Parents, you’ve got questions, we’ve got answers.

Or just as likely, we’ve got questions and you’ve got answers.

Challenge: Life Changes

A Rare and Unexpected Time

16
Vote up!
Share on Facebook Share on Twitter Email this article

I am exhaling, looking around, crying occasionally.

The purpose of this blog is not to guilt you into action, or inundate you with personal details about myself, my family.

I write this blog to share about writing, the creative process, the endeavors undertaken to bring that needed outlet and expression into my life–professionally, a life which focuses on child trauma.

However, my home life has also had its share of encounters with child trauma, as my husband and I have been foster parents for several years.

And two years ago this week, we brought home a little boy who was otherwise living in the hospital after undergoing horrendous trauma. (I cannot escape entirely from attempting to guilt you into action as there are actual living and breathing children staying at a hospital near you, waiting for someone to engage with and commit to their needs.)

7d3cb332c673966bfa419e1d92aa22592324b84a.jpg

31b38a5c945dbd322522064b209e93d8e3632460.jpg

d7446abf56ccab0681ba0d4b60e3635f5c6dc8f6.jpg

Our state’s child welfare agency agreed to place him in our crazy home. Our family hoped that he would have peace, safety, and comfort. His long-term prognosis was somewhat unknown but not expected to be anywhere near the same as a healthy child. His brain had been gravely injured and he couldn’t do anything a typical child can do.

For two years, he was treated like a prince. We plopped his adorable, fat, 1-year-old self into a living space right in the center of our home so that he wouldn’t be stuck in a bedroom, waiting for attention.

After 15 months, we were blessed to adopt him, an urgent priority because kids like him need actual, legal parents who are invested in their lives and have the authority to make medical decisions. (He didn’t have any.) The process felt like pushing oatmeal up a hill. It took a lot of pressure to finally get all the parts talking to one another so that this could happen sooner rather than later.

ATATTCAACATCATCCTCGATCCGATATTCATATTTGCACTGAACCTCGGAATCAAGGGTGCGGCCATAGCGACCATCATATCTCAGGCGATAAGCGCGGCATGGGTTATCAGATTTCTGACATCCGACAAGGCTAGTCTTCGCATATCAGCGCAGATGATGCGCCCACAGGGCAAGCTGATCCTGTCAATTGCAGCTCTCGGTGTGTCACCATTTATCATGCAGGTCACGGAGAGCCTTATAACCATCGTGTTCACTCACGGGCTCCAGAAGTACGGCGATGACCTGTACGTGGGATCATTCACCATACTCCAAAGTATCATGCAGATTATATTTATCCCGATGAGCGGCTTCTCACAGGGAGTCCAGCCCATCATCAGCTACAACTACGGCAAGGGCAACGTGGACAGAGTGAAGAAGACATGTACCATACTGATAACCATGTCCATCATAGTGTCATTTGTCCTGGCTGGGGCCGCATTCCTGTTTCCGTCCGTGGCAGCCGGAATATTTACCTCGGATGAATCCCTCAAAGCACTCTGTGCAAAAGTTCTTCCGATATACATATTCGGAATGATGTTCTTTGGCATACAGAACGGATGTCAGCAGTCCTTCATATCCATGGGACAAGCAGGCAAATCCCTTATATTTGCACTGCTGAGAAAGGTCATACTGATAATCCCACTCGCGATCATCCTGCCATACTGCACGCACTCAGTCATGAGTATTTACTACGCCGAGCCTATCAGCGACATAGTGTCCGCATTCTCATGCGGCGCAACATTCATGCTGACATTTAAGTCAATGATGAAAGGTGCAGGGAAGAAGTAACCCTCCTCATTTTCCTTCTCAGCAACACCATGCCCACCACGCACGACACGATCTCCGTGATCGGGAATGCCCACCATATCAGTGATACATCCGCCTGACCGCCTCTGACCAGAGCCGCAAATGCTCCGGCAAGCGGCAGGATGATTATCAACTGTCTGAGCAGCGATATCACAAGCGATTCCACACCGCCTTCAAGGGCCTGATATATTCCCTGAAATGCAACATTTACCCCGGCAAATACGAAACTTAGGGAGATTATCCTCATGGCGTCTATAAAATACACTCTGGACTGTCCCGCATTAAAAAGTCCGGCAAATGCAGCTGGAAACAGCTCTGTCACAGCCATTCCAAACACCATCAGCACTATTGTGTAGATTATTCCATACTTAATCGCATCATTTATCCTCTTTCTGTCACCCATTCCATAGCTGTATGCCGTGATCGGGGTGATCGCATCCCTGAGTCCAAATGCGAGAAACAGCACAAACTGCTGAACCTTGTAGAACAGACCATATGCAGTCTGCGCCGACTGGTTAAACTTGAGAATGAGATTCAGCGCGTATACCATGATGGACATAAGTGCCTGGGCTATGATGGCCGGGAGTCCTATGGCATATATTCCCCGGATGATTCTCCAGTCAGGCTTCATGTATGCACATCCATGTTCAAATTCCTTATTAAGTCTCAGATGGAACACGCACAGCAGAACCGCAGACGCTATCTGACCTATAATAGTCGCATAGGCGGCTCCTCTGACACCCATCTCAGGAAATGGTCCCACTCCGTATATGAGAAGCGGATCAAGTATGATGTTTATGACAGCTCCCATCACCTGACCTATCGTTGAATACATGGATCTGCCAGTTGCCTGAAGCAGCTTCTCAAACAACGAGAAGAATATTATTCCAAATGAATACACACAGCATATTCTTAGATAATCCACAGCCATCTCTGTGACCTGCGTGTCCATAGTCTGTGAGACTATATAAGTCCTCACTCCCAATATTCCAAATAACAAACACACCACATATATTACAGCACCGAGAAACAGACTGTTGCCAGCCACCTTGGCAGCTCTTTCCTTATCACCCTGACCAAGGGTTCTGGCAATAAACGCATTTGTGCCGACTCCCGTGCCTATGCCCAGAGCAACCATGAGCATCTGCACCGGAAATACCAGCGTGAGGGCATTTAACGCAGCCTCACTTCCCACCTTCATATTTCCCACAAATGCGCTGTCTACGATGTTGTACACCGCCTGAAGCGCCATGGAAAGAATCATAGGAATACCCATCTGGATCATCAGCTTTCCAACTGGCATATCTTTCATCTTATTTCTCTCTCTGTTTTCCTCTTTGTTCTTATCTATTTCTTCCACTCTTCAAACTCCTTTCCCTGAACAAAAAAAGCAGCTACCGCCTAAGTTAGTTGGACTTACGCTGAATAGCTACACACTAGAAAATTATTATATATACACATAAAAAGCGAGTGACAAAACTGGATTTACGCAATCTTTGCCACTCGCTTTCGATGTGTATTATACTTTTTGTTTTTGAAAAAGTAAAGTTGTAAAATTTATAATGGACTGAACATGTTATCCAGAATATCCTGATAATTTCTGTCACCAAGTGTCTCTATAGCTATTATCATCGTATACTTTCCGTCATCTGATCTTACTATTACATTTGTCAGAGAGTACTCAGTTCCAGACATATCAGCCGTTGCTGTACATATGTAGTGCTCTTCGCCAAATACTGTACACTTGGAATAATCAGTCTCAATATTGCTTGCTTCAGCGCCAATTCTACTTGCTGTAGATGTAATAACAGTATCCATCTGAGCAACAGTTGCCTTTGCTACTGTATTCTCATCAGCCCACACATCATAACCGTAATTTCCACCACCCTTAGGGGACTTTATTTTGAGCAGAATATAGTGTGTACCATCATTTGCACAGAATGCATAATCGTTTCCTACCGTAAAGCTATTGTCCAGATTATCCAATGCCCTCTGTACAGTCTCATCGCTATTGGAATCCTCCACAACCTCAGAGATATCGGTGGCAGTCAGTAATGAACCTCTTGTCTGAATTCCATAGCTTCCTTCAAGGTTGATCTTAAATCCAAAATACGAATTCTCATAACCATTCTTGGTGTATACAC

He was the regular recipient of drive-by kisses and snuggles. He received nursing care on a daily basis. One nurse, particularly intrepid, took him out daily to the library, local coffee houses, and walks on the trails.

He developed a veritable entourage of folks who would spend time talking to him and appreciating his adorable self. He was deemed “the best listener,” no doubt because he couldn’t interrupt. ;-) I thought about starting a Facebook page to give folks a chance to document his whereabouts because I’d get texts from friends regularly that there had been a sighting of our guy out in the community. I loved getting those because it meant he wasn’t stuck in a hospital or living in a bed.

c9765e617b44ab2e3e7c60f73042046dd65724da.jpg

3a7d1613703fdde586783d7443ec987358d9c4a5.jpg

3238d9475dd1f7da32a9910694f73fd8f7e7dbce.jpg

bd43c48b2b66b89be16def15576bd64e36c3dfb8.jpg

e9ad8591c0a81b7309eb16866423f2c31bfd446b.jpg

8491719af2e225736854896b1a19610a20311ed0.jpg

In short, this little man was loved to the end.

After having remarkably stable health for two years in our home, he woke up one morning extremely ill. His heart rate was high, his oxygen saturation was low, and he was struggling to breathe in a way we had never seen.

And within 18 hours of waking up that morning, our angel had passed away.

His physical decline was rapid and absolute. He thankfully did not suffer for long, and his passing happened peacefully and calmly in my arms while I poured tears over him and caressed his precious face.

So the last two weeks have been the rare kind that happen unexpectedly, even while known to be inevitable sometimes. Middle of the night phone calls. Breaking it to the children. Funeral-planning. Grieving, laughing, remembering. Being at the receiving end of intensely generous love, support, and outreach of our wonderful community.

And yesterday, cleaning. Packing. So many medical supplies, his wheelchair, his personal items and our many memories. We did all that yesterday.

And we would do it again, if it means a child will not live in a hospital or die without a real and actual family.

In fact, we will do it again, someday, when our other adopted son reaches the end of his brave journey, a reality brought into sharp focus in a way that I often blissfully choose to forget.

Rest in peace, our sweet Gabriel. You are dearly missed, although I know with certainty you are living the life right now in a way you never could here on earth.

…they shall shine and dart about as sparks through stubble. ~ Wisdom 3:7

This post comes from the TODAY Parenting Team community, where all members are welcome to post and discuss parenting solutions. Learn more and join us! Because we're all in this together.